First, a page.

The #Moose in Maine is iconic as the state’s animal. The animal is built well to adapt to its environment with its long legs, thick-set body, short neck, and broad head. It is the largest antlered animal in the area and the biggest of the deer family. The moose can grow to be 10 feet long and seven feet tall at the shoulders. However, the nearly ¾ ton animal is in danger of survival in its own home where it is known as the state animal.

Cause of the Moose endangerment

The New Hampshire Fish and Wildlife service fear that the moose will be extinct within the next 20 years. Their numbers have declined from 7500 #Animals to about 3500. Speculation is that hunting, increased issues with ticks and warmer winters are the probable cause for the lesser number of animals. According to studies by the UNH/Fish and Game moose studies, there were about 42,000 ticks on each moose. That is difficult for the adult animal, but when it comes to moose calves; they cannot withstand the massive number of ticks and eventually die. In addition to the effect on the young animals, it has been noted that many of the adult cow moose are lesser in weight because of the hot summers. Twin moose births are drastically down to nearly none in recent years.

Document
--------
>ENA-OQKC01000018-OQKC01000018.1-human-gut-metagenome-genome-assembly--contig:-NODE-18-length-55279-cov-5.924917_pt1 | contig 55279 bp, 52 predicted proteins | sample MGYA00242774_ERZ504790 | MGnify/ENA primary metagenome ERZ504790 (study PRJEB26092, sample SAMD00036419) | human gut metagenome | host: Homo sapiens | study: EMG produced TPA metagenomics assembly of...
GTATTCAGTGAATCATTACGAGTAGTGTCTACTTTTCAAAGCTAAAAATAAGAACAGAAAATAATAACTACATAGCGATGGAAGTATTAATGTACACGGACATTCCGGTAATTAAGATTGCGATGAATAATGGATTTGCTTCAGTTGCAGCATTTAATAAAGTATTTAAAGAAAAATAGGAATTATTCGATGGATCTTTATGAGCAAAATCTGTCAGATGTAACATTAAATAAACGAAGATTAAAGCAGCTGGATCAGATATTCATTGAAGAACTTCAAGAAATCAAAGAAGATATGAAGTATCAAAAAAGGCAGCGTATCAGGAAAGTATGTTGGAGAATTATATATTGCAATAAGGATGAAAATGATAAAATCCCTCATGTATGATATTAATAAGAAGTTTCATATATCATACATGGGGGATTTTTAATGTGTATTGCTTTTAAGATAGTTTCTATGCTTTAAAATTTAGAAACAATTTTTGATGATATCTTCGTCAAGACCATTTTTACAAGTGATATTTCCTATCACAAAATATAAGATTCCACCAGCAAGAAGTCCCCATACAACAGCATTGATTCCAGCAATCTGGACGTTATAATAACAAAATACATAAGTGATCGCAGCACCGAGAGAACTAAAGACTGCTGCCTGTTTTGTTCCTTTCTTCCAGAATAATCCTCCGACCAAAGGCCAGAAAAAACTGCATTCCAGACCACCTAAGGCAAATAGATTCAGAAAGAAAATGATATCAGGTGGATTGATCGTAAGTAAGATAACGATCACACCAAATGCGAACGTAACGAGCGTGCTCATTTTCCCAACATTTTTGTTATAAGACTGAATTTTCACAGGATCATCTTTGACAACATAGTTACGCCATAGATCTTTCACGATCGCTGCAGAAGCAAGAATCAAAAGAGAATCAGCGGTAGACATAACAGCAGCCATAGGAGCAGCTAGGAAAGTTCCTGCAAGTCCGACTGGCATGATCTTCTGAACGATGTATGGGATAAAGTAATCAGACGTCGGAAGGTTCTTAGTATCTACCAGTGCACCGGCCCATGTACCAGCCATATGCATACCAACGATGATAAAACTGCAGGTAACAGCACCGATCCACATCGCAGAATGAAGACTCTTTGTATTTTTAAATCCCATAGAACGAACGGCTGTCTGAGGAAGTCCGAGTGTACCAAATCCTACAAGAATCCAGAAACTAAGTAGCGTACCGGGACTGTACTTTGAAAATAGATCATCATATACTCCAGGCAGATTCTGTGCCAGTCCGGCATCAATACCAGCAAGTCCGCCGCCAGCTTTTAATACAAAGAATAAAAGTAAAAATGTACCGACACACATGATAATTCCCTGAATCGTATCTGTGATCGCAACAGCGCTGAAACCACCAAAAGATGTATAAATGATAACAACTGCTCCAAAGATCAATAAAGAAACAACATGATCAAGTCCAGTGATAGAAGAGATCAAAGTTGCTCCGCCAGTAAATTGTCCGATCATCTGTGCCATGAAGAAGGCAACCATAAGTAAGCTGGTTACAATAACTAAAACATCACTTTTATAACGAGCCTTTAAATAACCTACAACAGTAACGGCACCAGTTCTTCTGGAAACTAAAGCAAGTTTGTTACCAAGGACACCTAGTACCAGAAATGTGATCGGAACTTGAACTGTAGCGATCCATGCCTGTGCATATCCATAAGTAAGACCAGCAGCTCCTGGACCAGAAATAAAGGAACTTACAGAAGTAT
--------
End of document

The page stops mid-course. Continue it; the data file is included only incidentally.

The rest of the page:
Finding ways to save the Moose population

Moose biologist Lee Kantar is greatly concerned about the population decline of the animals and low calving rates. One step to a resolution is to cut the hunting permits allowed annually by half. Rather than shooting the animals in a hunt, the hope is that people will shoot them with a camera as they view these beautiful, majestic animals. After just closing up camp on the edge of Baxter Park, there were no moose to be found. With all the threats they currently face, it is not uncommon to see a lone moose throughout the summer months rather than the huge numbers that used to roam parks, lawns, bogs, and ponds. Studies continue in Maine on how to preserve the number of moose throughout the state, and protect their state-named animal. #EndangeredSpecies